What is also difficult to understand is the terminology that is constantly used by the Planning Department to promote amending the current zoning to allow more secondary suites. The language used is misleading and biased as it implies a Bylaw change has been already been approved. Examples are:
- “Subsequent Approvals of secondary suites”
- “Integrate Secondary Suite Implementation’
- “Terms of Reference; Final Approvals” phase #5
Councillor Zhelka’s motion was simply to clear up any ambiguity and confusion that some Council members may have had about the Terms of Reference Phase 5 that contains an “Approvals stage”. The original motion said, “with the stated goals of creating a public engagement plan”. Councillor Zhelka made it perfectly clear at Council on May 6th that what was needed was providing all of the disadvantages, as well as the already-promoted advantages, and then hearing public viewpoints. This has to be accomplished first and, furthermore, this was the only Council “approval” to date.
The second part of Coucillor Zhelka’s resolution, “Secondary Suites in conjunction with the Housing Needs Report” speaks to an adequate Public Consultation process timeline and the requirement for balanced content. So far, however, very little comprehensive information about the impacts of amending the existing zoning Bylaw (that already allows suites, rental accommodation and additional income) has been provided (see following excerpt from a letter to the Oak News excerpt and Appendix # 1 - An Informative resident’s submission and an informative letter to Council as well as additional information).
Letter to Editor: Oak Bay News, April 26, 2019 (excerpt)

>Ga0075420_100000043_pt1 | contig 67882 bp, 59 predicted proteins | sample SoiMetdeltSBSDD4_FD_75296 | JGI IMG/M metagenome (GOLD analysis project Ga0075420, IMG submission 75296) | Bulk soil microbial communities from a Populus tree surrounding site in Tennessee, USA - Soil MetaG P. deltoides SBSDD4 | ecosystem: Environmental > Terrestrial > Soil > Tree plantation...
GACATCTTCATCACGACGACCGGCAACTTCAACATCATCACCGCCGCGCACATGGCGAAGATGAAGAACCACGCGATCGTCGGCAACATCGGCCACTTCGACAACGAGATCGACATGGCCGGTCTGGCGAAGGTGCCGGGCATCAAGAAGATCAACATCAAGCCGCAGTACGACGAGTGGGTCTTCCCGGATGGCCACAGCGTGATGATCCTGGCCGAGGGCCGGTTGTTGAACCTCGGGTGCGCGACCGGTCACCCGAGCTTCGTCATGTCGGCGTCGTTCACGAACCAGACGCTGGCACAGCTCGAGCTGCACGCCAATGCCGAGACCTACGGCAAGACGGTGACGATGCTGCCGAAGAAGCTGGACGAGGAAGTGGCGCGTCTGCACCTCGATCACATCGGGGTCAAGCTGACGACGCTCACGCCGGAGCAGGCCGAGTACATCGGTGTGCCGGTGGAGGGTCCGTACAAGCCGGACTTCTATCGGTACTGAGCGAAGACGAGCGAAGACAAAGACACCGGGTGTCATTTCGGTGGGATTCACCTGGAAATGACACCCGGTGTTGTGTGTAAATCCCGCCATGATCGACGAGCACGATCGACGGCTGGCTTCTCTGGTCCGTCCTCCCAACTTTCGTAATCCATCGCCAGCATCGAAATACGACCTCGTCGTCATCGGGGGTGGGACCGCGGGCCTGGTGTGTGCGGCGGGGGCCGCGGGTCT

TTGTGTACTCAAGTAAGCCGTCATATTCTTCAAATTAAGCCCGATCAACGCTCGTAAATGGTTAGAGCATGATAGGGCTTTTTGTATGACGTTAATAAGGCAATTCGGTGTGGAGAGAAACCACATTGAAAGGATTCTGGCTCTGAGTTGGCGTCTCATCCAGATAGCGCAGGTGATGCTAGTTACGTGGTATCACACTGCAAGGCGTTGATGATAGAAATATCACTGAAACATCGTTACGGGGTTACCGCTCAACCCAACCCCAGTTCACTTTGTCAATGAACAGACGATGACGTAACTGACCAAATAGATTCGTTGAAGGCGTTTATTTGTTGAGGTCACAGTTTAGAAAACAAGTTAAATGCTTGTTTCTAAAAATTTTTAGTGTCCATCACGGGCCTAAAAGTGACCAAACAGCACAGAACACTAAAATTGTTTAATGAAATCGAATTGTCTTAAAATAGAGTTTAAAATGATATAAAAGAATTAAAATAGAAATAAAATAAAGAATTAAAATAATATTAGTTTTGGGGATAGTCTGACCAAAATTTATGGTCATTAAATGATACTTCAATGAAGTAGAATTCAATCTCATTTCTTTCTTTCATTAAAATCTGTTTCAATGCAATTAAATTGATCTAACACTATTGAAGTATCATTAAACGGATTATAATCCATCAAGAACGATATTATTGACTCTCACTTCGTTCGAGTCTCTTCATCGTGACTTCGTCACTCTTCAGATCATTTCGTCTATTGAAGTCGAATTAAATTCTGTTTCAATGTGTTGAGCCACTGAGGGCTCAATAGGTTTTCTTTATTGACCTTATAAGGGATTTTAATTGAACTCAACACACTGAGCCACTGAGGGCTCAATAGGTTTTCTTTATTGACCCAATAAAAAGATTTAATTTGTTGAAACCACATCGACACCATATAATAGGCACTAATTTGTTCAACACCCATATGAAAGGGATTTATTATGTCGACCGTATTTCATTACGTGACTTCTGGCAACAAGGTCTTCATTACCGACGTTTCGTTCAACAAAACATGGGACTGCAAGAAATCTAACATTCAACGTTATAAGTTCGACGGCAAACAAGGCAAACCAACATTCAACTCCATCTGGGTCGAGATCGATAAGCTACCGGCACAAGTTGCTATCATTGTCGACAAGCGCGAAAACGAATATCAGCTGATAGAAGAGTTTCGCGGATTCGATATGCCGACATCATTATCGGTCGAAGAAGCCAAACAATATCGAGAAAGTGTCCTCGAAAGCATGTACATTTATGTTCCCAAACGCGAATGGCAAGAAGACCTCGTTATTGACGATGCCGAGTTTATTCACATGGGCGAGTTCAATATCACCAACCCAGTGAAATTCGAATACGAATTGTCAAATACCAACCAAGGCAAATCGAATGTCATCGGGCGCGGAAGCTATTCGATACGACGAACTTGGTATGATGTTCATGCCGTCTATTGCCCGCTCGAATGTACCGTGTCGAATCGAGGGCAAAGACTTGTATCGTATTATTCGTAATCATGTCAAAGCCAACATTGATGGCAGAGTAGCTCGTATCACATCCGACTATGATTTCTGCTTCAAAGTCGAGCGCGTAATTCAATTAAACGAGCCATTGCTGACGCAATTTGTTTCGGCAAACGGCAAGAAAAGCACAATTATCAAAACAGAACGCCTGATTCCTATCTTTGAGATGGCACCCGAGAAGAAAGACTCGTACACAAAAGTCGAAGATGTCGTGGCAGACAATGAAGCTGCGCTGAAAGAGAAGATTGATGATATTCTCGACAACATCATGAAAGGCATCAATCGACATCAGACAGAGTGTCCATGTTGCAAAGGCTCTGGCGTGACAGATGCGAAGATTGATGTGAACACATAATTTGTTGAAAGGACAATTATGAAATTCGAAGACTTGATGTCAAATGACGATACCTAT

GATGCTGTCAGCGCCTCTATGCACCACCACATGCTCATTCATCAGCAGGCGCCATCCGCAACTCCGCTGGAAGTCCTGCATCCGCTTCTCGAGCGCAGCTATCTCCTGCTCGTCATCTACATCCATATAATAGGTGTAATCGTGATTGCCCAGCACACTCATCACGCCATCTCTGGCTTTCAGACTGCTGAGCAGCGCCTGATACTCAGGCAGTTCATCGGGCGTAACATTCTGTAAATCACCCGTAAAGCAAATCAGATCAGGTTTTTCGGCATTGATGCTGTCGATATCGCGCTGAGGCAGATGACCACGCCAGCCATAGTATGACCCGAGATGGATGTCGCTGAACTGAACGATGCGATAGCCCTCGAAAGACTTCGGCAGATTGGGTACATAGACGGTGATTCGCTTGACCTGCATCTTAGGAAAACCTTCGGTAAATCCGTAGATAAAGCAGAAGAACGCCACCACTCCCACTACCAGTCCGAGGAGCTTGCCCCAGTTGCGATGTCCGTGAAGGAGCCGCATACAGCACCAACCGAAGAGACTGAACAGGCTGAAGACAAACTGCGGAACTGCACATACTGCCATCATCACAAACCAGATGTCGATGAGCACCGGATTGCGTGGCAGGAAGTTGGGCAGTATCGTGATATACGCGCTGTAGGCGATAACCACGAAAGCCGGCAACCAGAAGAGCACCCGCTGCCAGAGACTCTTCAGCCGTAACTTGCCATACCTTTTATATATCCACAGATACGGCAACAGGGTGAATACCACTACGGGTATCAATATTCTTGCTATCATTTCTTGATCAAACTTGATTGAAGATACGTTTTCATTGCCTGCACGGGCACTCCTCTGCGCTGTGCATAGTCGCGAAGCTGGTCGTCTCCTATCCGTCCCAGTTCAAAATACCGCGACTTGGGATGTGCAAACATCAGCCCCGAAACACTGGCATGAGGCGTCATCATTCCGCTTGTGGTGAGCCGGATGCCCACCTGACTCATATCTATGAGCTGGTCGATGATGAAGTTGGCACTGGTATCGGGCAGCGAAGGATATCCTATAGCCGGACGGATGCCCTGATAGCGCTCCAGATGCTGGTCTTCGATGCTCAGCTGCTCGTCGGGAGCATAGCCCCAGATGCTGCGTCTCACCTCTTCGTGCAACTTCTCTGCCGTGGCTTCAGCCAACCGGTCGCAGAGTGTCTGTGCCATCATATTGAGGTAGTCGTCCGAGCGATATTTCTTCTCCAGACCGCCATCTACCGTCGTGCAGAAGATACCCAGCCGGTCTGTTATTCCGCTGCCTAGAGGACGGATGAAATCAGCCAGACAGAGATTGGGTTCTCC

"Your comprehensive article about Secondary Suites in the Apr 24 paper left the readers with the misconception that suites are neither legal nor regulated in Oak Bay. This may have led suite owners and tenants to worry that they are breaking the law.
The fact is that Oak Bay was one of the first Districts in BC to legalize and regulate Secondary Suites back in 1942. This so that residents could quickly and legally "board" all of the workers and spouses that flocked to Victoria because of the Second World War escalation. Most existing suites in Oak Bay are legal (though non conforming due to changes in the building code). The bylaw officer enforces the rules on a complaint basis". The rule of thumb is that a kitchen stove turns a "boarding" suite into a disallowed "family" suite. Disallowed because that would put two families on a lot zoned for a single family.
Result: Some Councilor's were "hesitant " to remove "Approvals" from the Terms of reference and the resolution was tabled for a rewrite with staff input.
Oak Bay Watch’s Perspective (Read on for much more Public Interest information)
The current Zoning Bylaw permits a secondary suite. Therefore the presentations by the Planning Department are misleading and incomplete. For example they do not explain that the current Zoning Bylaw allowing secondary suites would have to be amended to:
- Change all of Oak Bay from a singe-family zone into a 2 family zone.
- Remove the two unrelated tenant limit,
- Allow Vacation Rentals by Owner businesses and,
- Remove the present safety requirement.
Council Report may 6, 2019 - Zhelka ResolutionSuch changes are being proposed before ensuring that: the infrastructure and tax system can support a larger “no additional taxation” population; environmental impacts will be mitigated; more parking and traffic will not be problematic; more trees and green space will not be lost and tax increases will not be necessary to finance adequate inspection, enforcement and administration costs.
The current Planning Department’s Secondary Suite timeline, suspiciously, is almost identical to the rejected UVIC Resident Infill process and timeline. Perhaps Planning thought residents would not notice. The timing of the Secondary suite schedule is certainly inconsistent with addressing all of the necessary groundwork and improvements that need to be financed and implemented before more non-taxable suites are encouraged.